US President-elect Joe Biden’s nominee for director of national intelligence (DNI) has vowed to release an unclassified report on who directed the murder of Jamal Khashoggi – a legally binding congressional request that the Trump administration has defied for the past year.
During a Senate hearing on Tuesday, Avril Haines, who would serve as the Biden administration’s intelligence chief if confirmed by lawmakers, pledged that her office would follow the law when it comes to handing the Khashoggi report to Congress.
Senator Ron Wyden, a key Democrat who has been pushing for the release of the US intelligence community’s findings on the killing of Khashoggi, called on Haines to reverse the Trump administration’s “excessive secrecy and lawlessness”.
Wyden then asked: “Congress, as you know, passed a law requiring the DNI to submit to the Congress an unclassified report on who was responsible for the brutal murder of Jamal Khashoggi. If you are confirmed, will you submit to the Congress the unclassified report required by the law?”
Haines answered: “Yes, senator, absolutely we’ll follow the law.”
The incoming intelligence chief also answered affirmatively in written testimony – with a simple “Yes” when asked a similar question about releasing the report.
Khashoggi, a US resident and columnist for both the Washington Post and Middle East Eye, was killed by Saudi government agents at the kingdom’s consulate in Istanbul in 2018.
The slain Saudi journalist had been critical of the direction the kingdom was taking under the leadership of Crown Prince Mohammed bin Salman.
For 17 days after the murder, Riyadh insisted that Khashoggi had left its Istanbul consulate safely. The Saudi government eventually acknowledged that he was killed but stressed that the assassination was a rogue operation that occurred without the approval of top officials.
In Washington, outgoing President Donald Trump has been pushing to shield his Saudi allies from criticism, highlighting the kingdom’s arms purchases from the US and America’s geopolitical alliance with Saudi Arabia against Iran.
In Congress, however, legislators have been pushing to penalise Riyadh over the killing, as well as the war in Yemen and other human rights abuses.
Late in 2019, US lawmakers included a provision in the Pentagon budget, ordering the DNI to submit to Congress within 30 days an unclassified report outlining “the advance knowledge and role” of any Saudi official in “the directing, ordering, or tampering of evidence in the killing of Khashoggi”.
More than a year after the passage of the legislation, all that Congress has received is a single unclassified page saying it will not release the information publicly to protect “sources and methods”.
According to numerous US media reports late in 2018, the CIA concluded that bin Salman, known as MBS, was responsible for the murder – an assessment shared by lawmakers who received classified intelligence briefings on the assassination.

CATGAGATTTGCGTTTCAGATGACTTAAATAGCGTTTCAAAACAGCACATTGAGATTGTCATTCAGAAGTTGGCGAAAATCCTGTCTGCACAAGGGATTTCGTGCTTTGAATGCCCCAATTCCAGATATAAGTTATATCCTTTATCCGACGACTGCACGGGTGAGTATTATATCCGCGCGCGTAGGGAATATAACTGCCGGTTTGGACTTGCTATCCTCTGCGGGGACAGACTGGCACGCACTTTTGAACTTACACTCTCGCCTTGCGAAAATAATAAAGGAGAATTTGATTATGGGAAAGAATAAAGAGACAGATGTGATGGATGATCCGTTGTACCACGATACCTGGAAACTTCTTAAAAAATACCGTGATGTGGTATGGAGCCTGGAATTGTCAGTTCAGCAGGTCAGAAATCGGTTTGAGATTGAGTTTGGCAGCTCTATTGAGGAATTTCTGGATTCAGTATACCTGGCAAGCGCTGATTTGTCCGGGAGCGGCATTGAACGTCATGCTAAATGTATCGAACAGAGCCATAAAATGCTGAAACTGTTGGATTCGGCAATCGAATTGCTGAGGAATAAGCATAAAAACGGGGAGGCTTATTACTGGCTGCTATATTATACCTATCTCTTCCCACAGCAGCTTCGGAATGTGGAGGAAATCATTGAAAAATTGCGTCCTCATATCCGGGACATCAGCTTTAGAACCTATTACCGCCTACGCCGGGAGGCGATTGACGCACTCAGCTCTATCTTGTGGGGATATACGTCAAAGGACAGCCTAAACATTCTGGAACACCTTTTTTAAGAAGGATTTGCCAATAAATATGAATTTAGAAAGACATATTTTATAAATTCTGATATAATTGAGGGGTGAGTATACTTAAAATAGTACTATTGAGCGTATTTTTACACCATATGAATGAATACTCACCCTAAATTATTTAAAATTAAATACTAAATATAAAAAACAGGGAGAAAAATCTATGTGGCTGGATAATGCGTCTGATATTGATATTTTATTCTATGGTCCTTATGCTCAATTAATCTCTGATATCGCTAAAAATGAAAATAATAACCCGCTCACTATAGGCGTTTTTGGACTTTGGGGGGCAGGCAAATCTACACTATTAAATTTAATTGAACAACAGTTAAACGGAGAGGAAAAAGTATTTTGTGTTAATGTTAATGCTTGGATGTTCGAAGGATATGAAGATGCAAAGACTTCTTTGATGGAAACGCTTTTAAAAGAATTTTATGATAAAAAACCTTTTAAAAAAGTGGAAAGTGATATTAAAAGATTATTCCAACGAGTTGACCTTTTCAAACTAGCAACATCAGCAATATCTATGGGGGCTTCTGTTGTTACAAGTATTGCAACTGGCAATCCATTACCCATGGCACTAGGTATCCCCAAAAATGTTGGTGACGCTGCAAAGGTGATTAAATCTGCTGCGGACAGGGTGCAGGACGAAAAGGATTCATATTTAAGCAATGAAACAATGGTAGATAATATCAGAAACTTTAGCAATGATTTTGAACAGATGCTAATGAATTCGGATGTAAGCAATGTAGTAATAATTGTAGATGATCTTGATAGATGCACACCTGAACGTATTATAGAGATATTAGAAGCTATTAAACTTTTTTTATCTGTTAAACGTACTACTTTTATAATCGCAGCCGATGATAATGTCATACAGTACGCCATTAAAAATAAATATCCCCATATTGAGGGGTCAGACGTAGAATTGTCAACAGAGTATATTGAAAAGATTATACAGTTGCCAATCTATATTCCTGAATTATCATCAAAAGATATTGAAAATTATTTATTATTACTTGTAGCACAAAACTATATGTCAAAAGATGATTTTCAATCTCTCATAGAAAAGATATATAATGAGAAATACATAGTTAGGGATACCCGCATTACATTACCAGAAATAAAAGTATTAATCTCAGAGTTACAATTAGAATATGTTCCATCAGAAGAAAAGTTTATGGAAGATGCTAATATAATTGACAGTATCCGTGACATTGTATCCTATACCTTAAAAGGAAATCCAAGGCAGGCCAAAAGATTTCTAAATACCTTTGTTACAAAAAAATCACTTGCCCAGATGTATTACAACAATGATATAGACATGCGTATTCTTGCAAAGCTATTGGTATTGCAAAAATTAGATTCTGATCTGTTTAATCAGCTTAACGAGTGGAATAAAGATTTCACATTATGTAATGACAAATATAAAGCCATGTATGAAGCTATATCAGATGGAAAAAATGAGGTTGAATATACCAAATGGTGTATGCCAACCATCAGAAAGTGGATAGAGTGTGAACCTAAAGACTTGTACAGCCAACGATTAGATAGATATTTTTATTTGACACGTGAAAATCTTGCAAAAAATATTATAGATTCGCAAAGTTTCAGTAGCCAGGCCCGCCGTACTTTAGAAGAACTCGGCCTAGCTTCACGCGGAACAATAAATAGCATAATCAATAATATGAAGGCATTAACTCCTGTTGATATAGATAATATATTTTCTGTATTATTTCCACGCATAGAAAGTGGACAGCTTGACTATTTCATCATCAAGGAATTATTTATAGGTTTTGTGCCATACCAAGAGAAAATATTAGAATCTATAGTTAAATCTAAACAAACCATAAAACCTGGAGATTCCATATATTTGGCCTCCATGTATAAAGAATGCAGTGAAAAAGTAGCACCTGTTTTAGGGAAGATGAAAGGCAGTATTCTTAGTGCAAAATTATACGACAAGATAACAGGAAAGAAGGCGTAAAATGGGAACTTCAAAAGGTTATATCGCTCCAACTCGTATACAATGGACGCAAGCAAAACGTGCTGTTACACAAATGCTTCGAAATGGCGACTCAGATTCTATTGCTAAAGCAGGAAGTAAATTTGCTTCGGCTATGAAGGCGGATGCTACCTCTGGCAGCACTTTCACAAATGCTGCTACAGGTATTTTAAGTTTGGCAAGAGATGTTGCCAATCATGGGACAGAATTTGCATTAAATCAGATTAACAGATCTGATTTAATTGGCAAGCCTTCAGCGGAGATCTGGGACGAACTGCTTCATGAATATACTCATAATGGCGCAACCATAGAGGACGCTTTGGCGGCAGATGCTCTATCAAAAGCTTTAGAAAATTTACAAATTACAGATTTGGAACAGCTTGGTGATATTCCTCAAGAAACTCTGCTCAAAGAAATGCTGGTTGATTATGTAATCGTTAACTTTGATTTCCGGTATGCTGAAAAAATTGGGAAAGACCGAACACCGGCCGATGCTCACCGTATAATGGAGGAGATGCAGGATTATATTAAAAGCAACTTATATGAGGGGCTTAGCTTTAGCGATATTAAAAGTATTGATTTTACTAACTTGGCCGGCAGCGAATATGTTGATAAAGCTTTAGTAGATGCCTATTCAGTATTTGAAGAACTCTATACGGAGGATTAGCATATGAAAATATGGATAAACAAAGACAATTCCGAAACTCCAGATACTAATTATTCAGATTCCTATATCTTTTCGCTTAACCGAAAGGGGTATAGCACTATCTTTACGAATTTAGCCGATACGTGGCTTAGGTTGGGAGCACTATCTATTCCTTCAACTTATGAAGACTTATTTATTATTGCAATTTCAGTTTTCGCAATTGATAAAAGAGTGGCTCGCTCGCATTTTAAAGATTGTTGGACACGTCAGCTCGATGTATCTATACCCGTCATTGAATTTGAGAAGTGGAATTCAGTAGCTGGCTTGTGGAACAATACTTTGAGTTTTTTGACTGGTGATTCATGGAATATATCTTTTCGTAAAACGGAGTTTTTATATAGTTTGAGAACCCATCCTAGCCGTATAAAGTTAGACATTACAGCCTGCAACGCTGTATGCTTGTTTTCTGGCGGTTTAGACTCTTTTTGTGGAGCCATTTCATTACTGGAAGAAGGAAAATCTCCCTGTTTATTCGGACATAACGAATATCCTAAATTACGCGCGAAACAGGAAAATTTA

Sarah Leah Whitson, the executive director of Democracy for the Arab World Now (DAWN), a think tank and rights group envisioned by Khashoggi and relaunched last year, lauded Haines’s “unequivocal pledge” to release the report.
She said releasing the intelligence community’s findings “will go a long way to providing a measure of accountability for the heinous crime”.
“The Crown Prince and other tyrants around the world should be on notice that the US government will no longer provide cover for their atrocities. Haines should move to release the report as soon as she’s confirmed,” Whitson told MEE.
“The DNI report will confirm, with further evidence, what the whole world knows already: MBS ordered the murder of Khashoggi because he hated being criticized by him.
“The public release of this report will make it impossible for any government or business to justify any substantive relationship with the crown prince, and will make MBS an even greater liability to the Kingdom than he already is.”
‘Transparency and accountability’
Agnes Callamard, the UN rapporteur on extrajudicial killings who found in 2019 that the killing of Khashoggi was a state-sanctioned crime, has been calling on Washington to share what it knows about the murder with the rest of the world.
“From an international legal standpoint and an international political standpoint, the public release of a document with the CIA assessment – a document that could be probed by others – will make it far more difficult for the rest of the world, particularly governments, to ignore Mohammed bin Salman’s personal involvement in the operation that led to the killing and dismemberment of Jamal Khashoggi,” Callamard told MEE last year.
“It’s all about making it more difficult – if not impossible – for countries, governments, the UN decision-making bodies, to turn the page.”
On Tuesday, Wyden welcomed Haines’s commitment to releasing the report.
“This is huge: Incoming DNI, Avril Haines, just committed to releasing an unclassified report on the brutal murder of Jamal Khashoggi,” the senator wrote on Twitter.
“For two years, I’ve been fighting for transparency and accountability for those responsible. We are closer than ever to getting #JusticeForJamal.”
With Democrats set to control the Senate by the end of the month with the swearing-in of two new members who won races in Georgia earlier this year, Haines and other Biden appointees are likely to be confirmed with ease, barring the emergence of any major controversy.